My critical auditors never tire of pointing out how consistently wrong I have been about weakness in the US economy, but I really do think we've reached the vanishing point, and that spot on the horizon is looking more and more like a black hole -- with dire gravitational powers of suckage. It first appeared a few weeks ago when two Bear Stearns hedge funds got into trouble over the barrels of rotten anchovies they had bought for their investors. The B/S boys tried desperately to sell the barrels, but nobody showed up for the auction. Word began to spread that all the other companies sitting on barrels of rotten anchovies might not be able to sell theirs either. All of a sudden there was a lot less notional "money" in the system. The "positions" held by the hedge funds (bets made on all kinds of other things leveraged by rotten anchovy collateral) have not themselves unwound quite yet. But enough nervousness ran through the system last week that the stock markets came down with irritable bowel syndrome. The blood and fecal matter whirling around the exit pipe is what remains of the "money."
Good, eh?

Win some, lose some

Healing from an injury is not a continuous process; on Wednesday morning I was pulling on my socks when I managed to shift the crack in my pelvis. I heard a distinct click, and a wave of pain shot around my hips. For the next two days I was very tender, and had to adjust my movements to allow for the new pain.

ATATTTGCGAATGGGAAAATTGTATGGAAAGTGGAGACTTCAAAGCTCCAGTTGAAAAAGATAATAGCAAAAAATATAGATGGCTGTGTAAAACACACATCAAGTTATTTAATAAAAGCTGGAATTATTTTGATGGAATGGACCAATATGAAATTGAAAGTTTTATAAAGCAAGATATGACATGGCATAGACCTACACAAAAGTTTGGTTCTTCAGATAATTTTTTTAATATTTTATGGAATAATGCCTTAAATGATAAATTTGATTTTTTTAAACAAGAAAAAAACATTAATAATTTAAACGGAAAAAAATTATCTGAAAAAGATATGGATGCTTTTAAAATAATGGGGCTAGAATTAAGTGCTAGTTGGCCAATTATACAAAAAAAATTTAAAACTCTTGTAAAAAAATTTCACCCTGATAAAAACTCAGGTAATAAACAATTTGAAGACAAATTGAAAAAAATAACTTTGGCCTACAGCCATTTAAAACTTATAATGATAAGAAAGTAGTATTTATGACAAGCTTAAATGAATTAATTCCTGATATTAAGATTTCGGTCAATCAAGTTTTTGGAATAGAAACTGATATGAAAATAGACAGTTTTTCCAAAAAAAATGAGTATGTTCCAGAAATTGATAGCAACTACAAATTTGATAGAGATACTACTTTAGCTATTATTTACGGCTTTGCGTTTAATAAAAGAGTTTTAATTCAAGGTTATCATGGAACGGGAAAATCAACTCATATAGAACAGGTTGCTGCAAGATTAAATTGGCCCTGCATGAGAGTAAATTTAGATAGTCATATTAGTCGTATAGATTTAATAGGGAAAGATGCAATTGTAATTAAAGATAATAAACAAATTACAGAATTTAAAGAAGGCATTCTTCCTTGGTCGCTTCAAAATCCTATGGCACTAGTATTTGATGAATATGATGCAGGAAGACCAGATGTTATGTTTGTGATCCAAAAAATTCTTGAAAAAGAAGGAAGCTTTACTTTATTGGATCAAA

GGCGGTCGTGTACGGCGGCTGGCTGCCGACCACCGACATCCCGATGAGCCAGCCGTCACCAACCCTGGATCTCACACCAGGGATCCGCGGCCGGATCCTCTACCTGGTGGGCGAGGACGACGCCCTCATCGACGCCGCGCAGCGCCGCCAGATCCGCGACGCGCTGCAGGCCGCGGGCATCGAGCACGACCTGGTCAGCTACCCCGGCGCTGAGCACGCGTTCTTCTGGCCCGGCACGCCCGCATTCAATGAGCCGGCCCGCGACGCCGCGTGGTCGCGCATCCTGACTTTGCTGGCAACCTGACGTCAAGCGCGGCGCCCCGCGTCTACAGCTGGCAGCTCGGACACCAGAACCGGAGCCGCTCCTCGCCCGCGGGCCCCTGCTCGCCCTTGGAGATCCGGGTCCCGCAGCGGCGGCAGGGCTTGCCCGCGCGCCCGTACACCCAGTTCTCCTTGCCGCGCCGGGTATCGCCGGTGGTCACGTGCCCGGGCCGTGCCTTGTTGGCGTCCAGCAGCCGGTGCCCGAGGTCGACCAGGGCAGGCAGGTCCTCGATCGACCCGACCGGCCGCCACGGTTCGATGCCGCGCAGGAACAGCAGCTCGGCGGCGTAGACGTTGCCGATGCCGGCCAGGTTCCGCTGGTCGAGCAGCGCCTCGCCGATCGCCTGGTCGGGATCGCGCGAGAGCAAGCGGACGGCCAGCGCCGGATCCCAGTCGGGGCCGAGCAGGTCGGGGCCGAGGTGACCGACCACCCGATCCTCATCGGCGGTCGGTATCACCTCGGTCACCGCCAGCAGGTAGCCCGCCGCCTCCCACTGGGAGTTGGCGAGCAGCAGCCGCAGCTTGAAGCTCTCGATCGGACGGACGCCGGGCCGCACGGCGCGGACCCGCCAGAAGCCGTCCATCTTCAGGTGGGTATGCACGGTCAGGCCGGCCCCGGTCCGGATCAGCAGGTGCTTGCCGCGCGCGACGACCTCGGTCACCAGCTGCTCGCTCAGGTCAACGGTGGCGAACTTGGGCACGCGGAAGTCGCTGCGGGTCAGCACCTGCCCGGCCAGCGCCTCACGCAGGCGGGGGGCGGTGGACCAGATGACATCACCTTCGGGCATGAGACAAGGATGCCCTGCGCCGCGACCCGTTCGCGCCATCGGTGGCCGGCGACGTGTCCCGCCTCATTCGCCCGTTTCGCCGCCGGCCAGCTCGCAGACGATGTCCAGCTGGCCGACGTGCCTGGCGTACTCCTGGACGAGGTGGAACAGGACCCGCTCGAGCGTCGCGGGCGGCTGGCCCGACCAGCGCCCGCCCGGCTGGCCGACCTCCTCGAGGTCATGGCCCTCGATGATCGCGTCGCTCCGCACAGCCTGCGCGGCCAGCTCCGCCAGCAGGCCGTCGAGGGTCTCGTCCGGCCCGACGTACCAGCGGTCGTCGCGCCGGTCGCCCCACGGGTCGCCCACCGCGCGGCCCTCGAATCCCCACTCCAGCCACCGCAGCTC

Then on Friday it came right, and by Friday night I was feeling quite good again. Maybe it was the Voltaren I took, in the hope of settling the inflammation caused by the new injury. Voltaren is not recommended for bone injuries because it inhibits bone growth, but I felt it was worth a try, and it looks like it paid off. I won't use it any more though.

Lest we forget, it's high summer in the UK, and the twits are mating.

Pictured at the polo; Sam Branson (guess whose son he is?) and Isabella Austruther-Gough Calthorpe (gotta love those names, straight out of Monty Python!).

SKIING IN WANAKA - THE BEGINNINGS
Peter King at the opening of the Saddle rope tow, Treble Cone, July 1979.

I had an interesting session yesterday with a freelance writer named Matt Conway, who is commissioned to write a book on the history of Treble Cone ski area.

I was able to give him lots of photos and old articles, and a CD of scanned photos that I did for the Wanaka Ski Club's 2005 "30th" reunion (which was actually the 26th, because no-one bothered to check the records).

The design at left is the original ski club logo. It was the winning entry in a logo design competition that we ran soon after forming the new club in Easter 1979. The design was created by Trevor Hunt, a teacher at Wanaka Area School.

Friday, 10 August 2007

House sale? What house sale?